Progress Energy announces plan to move away from coal
Posted December 1, 2009 12:26 p.m. EST
Updated December 1, 2009 4:22 p.m. EST
The plants to be closed are not equipped with “scrubbers” that remove pollutants. Some plants to be closed are more than 50 years old. Progress Energy officials said it would be prohibitively expensive to add the high-tech gear to the plants.
The facilities affected are near Wilmington, Moncure and Lumberton, affecting a total of eight units, according to a filing with the North Carolina Utilities Commission.
Coupled with the recent decision to close a similar plant near Goldsboro, Progress Energy said it would reduce its coal-fired production capability by 1,500 megawatts, or nearly 30 percent.
The Utilities Commission has already approved construction of a $900 million gas-fired plant at the Goldsboro site.
“This is a significant commitment to clean air in our state and a major down-payment on our company’s carbon-reduction strategy,” Bill Johnson, chairman and chief executive of Progress Energy, said in a statement.
“Within seven years, we expect to retire nearly one-third of our coal fleet in North Carolina. We are aggressively pursuing a balanced solution for meeting future energy needs, including clean technologies and energy efficiency, while continuing to ensure that electricity remains available and reliable.”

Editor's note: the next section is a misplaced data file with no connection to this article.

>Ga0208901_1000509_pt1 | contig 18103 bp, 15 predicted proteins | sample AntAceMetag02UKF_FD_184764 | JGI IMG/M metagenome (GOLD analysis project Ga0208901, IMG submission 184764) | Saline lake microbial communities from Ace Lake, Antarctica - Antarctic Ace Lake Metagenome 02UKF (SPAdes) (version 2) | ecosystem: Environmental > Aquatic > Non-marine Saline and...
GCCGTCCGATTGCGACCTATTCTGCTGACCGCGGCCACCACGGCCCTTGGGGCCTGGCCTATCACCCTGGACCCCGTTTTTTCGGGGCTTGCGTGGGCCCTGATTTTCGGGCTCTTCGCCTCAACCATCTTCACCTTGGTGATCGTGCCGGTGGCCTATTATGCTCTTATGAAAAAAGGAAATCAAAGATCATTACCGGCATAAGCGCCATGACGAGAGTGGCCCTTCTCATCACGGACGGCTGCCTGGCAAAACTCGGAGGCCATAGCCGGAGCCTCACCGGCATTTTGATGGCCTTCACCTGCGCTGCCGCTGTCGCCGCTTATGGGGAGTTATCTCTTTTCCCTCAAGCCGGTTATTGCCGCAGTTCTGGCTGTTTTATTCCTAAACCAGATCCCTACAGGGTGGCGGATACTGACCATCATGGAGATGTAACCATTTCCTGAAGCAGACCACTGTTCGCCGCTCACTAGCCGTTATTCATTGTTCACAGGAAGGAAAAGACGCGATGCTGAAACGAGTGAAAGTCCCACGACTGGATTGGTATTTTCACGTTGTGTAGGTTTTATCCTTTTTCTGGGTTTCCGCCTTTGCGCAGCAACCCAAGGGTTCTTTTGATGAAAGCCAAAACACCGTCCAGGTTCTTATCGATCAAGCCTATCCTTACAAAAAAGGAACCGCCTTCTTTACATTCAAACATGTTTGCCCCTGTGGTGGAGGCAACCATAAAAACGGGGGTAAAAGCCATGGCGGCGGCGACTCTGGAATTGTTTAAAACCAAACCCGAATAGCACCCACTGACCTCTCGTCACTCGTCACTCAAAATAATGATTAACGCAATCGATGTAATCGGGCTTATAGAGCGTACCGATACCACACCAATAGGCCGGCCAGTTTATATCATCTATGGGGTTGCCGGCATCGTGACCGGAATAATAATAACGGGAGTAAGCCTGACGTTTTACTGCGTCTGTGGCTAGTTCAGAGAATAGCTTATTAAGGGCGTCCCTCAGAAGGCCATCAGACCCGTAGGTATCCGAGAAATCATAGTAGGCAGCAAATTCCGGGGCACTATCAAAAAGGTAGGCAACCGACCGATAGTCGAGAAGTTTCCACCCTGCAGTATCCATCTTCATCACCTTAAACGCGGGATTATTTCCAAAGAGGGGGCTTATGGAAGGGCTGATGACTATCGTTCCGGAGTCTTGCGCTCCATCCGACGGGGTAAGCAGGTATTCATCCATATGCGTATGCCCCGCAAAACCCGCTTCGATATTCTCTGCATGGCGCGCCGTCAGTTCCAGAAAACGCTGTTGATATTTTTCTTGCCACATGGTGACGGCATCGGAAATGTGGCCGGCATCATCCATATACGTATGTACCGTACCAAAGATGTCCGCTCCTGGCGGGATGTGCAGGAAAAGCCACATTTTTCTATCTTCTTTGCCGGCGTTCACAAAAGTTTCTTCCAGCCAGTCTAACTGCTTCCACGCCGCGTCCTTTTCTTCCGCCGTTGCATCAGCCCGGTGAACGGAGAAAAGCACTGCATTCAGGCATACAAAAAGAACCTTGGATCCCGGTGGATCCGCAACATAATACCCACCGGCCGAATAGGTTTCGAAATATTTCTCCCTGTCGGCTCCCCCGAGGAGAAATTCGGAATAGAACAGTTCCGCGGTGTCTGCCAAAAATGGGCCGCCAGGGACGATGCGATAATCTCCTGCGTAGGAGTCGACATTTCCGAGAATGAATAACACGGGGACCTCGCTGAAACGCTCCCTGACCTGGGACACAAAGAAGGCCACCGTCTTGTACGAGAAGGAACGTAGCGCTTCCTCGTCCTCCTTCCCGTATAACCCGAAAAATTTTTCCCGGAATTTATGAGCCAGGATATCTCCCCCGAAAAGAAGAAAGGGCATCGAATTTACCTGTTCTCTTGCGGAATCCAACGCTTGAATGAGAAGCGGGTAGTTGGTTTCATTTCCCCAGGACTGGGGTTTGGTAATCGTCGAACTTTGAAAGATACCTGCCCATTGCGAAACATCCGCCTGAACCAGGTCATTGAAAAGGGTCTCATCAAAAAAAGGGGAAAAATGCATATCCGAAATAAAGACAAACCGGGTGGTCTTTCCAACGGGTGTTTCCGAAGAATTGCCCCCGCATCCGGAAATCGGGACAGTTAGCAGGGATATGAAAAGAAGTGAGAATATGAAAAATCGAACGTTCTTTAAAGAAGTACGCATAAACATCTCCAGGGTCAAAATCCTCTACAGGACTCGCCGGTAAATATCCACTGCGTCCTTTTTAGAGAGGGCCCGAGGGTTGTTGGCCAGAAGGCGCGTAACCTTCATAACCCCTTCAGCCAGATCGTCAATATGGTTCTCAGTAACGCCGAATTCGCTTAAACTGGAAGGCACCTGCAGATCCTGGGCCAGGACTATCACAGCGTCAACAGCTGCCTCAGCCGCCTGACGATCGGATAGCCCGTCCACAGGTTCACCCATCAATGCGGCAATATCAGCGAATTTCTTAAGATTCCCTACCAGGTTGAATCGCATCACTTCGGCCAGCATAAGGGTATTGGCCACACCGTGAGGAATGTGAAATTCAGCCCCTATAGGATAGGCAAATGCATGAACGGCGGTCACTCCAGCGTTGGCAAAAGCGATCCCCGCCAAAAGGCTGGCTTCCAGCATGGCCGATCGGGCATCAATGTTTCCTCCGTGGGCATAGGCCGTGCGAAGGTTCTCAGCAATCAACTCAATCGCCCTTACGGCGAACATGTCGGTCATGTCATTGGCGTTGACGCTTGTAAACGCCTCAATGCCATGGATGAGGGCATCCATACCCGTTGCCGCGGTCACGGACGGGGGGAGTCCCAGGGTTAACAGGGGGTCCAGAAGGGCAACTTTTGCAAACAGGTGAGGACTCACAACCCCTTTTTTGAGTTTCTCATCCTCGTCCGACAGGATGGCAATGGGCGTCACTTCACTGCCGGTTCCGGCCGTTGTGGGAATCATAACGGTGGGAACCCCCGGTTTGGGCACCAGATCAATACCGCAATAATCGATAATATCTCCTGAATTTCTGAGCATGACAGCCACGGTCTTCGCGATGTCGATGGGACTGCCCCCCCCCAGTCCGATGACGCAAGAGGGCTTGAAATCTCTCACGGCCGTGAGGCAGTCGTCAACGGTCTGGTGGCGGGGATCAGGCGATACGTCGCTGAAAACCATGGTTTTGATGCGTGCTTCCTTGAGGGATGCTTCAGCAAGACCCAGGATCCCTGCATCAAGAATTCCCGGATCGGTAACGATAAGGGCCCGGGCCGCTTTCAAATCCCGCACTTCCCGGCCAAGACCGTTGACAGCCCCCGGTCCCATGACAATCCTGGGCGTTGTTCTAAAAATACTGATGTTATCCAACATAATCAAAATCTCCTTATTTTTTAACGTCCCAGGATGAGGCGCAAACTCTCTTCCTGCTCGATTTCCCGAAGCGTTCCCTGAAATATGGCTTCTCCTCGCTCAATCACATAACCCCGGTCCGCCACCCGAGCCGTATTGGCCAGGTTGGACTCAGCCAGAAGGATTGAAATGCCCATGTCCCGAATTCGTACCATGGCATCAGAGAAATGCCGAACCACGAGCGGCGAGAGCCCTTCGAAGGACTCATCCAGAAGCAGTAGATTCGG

The three units at the Wilmington site will be shut down by 2014, and Progress Energy plans to seek approval from state regulators to build a 600-megawatt gas-fired plant at the site.
The five units in Moncure and Lumberton will be shut down between 2013 and 2017. Officials said they might convert the sites to wood waste or other renewable sources of fuel, but they also are evaluating the sites for possible gas-fired plants.
Progress Energy will continue to operate three coal-fired plants in North Carolina after 2017.
The Raleigh-based utility has invested more than $2 billion to install state-of-the-art emission controls at the Roxboro Plant and Mayo Plant, both in Person County, and the Asheville Plant in Buncombe County. Officials said emissions of nitrogen oxides, sulfur dioxide, mercury and other pollutants have been reduced significantly at those sites.